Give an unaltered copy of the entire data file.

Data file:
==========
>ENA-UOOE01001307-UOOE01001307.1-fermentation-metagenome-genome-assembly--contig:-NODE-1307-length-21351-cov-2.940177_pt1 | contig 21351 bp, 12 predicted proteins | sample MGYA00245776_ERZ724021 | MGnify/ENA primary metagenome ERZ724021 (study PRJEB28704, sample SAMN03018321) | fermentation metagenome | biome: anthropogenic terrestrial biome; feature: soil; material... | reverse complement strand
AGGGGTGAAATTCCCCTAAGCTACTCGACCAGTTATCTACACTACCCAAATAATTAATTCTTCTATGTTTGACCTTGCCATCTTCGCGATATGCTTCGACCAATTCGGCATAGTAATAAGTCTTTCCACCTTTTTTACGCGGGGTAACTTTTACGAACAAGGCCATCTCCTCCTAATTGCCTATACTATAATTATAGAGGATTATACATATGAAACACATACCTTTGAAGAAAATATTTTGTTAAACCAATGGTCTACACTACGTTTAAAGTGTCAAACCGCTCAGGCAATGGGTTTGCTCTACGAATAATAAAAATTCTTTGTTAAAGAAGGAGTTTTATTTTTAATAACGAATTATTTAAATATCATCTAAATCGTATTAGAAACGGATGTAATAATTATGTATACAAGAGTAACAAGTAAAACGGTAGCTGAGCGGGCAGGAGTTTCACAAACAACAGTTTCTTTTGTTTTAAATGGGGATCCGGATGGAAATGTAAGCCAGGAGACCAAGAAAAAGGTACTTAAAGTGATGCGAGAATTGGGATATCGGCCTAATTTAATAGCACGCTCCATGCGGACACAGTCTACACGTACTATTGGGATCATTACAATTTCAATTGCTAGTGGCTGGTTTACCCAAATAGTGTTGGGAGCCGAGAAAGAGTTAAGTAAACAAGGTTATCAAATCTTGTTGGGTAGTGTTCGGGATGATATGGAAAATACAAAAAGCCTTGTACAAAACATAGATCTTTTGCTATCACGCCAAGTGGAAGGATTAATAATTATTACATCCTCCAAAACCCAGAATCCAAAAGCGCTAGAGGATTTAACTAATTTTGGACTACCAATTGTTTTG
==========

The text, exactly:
>ENA-UOOE01001307-UOOE01001307.1-fermentation-metagenome-genome-assembly--contig:-NODE-1307-length-21351-cov-2.940177_pt1 | contig 21351 bp, 12 predicted proteins | sample MGYA00245776_ERZ724021 | MGnify/ENA primary metagenome ERZ724021 (study PRJEB28704, sample SAMN03018321) | fermentation metagenome | biome: anthropogenic terrestrial biome; feature: soil; material... | reverse complement strand
AGGGGTGAAATTCCCCTAAGCTACTCGACCAGTTATCTACACTACCCAAATAATTAATTCTTCTATGTTTGACCTTGCCATCTTCGCGATATGCTTCGACCAATTCGGCATAGTAATAAGTCTTTCCACCTTTTTTACGCGGGGTAACTTTTACGAACAAGGCCATCTCCTCCTAATTGCCTATACTATAATTATAGAGGATTATACATATGAAACACATACCTTTGAAGAAAATATTTTGTTAAACCAATGGTCTACACTACGTTTAAAGTGTCAAACCGCTCAGGCAATGGGTTTGCTCTACGAATAATAAAAATTCTTTGTTAAAGAAGGAGTTTTATTTTTAATAACGAATTATTTAAATATCATCTAAATCGTATTAGAAACGGATGTAATAATTATGTATACAAGAGTAACAAGTAAAACGGTAGCTGAGCGGGCAGGAGTTTCACAAACAACAGTTTCTTTTGTTTTAAATGGGGATCCGGATGGAAATGTAAGCCAGGAGACCAAGAAAAAGGTACTTAAAGTGATGCGAGAATTGGGATATCGGCCTAATTTAATAGCACGCTCCATGCGGACACAGTCTACACGTACTATTGGGATCATTACAATTTCAATTGCTAGTGGCTGGTTTACCCAAATAGTGTTGGGAGCCGAGAAAGAGTTAAGTAAACAAGGTTATCAAATCTTGTTGGGTAGTGTTCGGGATGATATGGAAAATACAAAAAGCCTTGTACAAAACATAGATCTTTTGCTATCACGCCAAGTGGAAGGATTAATAATTATTACATCCTCCAAAACCCAGAATCCAAAAGCGCTAGAGGATTTAACTAATTTTGGACTACCAATTGTTTTG